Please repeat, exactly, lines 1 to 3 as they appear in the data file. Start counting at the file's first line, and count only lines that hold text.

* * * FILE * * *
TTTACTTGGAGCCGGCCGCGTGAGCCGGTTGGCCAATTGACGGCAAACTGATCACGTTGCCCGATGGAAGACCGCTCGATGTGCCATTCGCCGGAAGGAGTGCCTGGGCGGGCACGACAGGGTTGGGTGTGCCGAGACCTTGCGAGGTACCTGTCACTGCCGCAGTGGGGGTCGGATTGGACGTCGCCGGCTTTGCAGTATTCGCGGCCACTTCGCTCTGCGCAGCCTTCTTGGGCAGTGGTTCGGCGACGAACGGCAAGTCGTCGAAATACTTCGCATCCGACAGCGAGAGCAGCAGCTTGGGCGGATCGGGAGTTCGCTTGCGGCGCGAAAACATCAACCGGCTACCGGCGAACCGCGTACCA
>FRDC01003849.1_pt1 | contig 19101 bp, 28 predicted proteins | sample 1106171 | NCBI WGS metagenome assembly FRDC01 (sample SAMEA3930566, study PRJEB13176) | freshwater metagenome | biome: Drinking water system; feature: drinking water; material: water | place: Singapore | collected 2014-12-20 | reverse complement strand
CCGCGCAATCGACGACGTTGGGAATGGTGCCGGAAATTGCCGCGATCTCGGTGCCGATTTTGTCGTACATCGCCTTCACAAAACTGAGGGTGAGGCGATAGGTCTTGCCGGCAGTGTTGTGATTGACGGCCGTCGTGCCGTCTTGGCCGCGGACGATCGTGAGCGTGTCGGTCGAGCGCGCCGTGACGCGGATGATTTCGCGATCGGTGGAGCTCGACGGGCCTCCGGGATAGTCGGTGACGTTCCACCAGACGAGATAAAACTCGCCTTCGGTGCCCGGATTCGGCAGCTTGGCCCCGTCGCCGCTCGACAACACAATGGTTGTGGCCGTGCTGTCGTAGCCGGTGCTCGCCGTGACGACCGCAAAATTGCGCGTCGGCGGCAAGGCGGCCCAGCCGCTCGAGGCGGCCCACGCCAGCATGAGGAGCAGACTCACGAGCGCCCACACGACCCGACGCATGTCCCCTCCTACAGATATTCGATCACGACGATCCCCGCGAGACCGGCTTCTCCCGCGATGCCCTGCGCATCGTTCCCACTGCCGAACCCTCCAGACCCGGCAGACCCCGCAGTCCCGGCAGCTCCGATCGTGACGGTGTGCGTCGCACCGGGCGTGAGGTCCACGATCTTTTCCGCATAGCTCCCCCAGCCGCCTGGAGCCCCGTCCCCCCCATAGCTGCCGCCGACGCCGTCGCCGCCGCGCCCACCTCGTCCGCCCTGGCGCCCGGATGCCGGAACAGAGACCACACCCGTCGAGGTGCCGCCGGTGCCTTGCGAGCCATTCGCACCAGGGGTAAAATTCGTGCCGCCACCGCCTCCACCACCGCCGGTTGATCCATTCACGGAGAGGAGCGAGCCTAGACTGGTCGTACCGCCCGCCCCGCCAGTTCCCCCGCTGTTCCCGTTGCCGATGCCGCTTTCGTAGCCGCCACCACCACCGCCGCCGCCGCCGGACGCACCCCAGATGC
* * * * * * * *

TTTACTTGGAGCCGGCCGCGTGAGCCGGTTGGCCAATTGACGGCAAACTGATCACGTTGCCCGATGGAAGACCGCTCGATGTGCCATTCGCCGGAAGGAGTGCCTGGGCGGGCACGACAGGGTTGGGTGTGCCGAGACCTTGCGAGGTACCTGTCACTGCCGCAGTGGGGGTCGGATTGGACGTCGCCGGCTTTGCAGTATTCGCGGCCACTTCGCTCTGCGCAGCCTTCTTGGGCAGTGGTTCGGCGACGAACGGCAAGTCGTCGAAATACTTCGCATCCGACAGCGAGAGCAGCAGCTTGGGCGGATCGGGAGTTCGCTTGCGGCGCGAAAACATCAACCGGCTACCGGCGAACCGCGTACCA
>FRDC01003849.1_pt1 | contig 19101 bp, 28 predicted proteins | sample 1106171 | NCBI WGS metagenome assembly FRDC01 (sample SAMEA3930566, study PRJEB13176) | freshwater metagenome | biome: Drinking water system; feature: drinking water; material: water | place: Singapore | collected 2014-12-20 | reverse complement strand
CCGCGCAATCGACGACGTTGGGAATGGTGCCGGAAATTGCCGCGATCTCGGTGCCGATTTTGTCGTACATCGCCTTCACAAAACTGAGGGTGAGGCGATAGGTCTTGCCGGCAGTGTTGTGATTGACGGCCGTCGTGCCGTCTTGGCCGCGGACGATCGTGAGCGTGTCGGTCGAGCGCGCCGTGACGCGGATGATTTCGCGATCGGTGGAGCTCGACGGGCCTCCGGGATAGTCGGTGACGTTCCACCAGACGAGATAAAACTCGCCTTCGGTGCCCGGATTCGGCAGCTTGGCCCCGTCGCCGCTCGACAACACAATGGTTGTGGCCGTGCTGTCGTAGCCGGTGCTCGCCGTGACGACCGCAAAATTGCGCGTCGGCGGCAAGGCGGCCCAGCCGCTCGAGGCGGCCCACGCCAGCATGAGGAGCAGACTCACGAGCGCCCACACGACCCGACGCATGTCCCCTCCTACAGATATTCGATCACGACGATCCCCGCGAGACCGGCTTCTCCCGCGATGCCCTGCGCATCGTTCCCACTGCCGAACCCTCCAGACCCGGCAGACCCCGCAGTCCCGGCAGCTCCGATCGTGACGGTGTGCGTCGCACCGGGCGTGAGGTCCACGATCTTTTCCGCATAGCTCCCCCAGCCGCCTGGAGCCCCGTCCCCCCCATAGCTGCCGCCGACGCCGTCGCCGCCGCGCCCACCTCGTCCGCCCTGGCGCCCGGATGCCGGAACAGAGACCACACCCGTCGAGGTGCCGCCGGTGCCTTGCGAGCCATTCGCACCAGGGGTAAAATTCGTGCCGCCACCGCCTCCACCACCGCCGGTTGATCCATTCACGGAGAGGAGCGAGCCTAGACTGGTCGTACCGCCCGCCCCGCCAGTTCCCCCGCTGTTCCCGTTGCCGATGCCGCTTTCGTAGCCGCCACCACCACCGCCGCCGCCGCCGGACGCACCCCAGATGC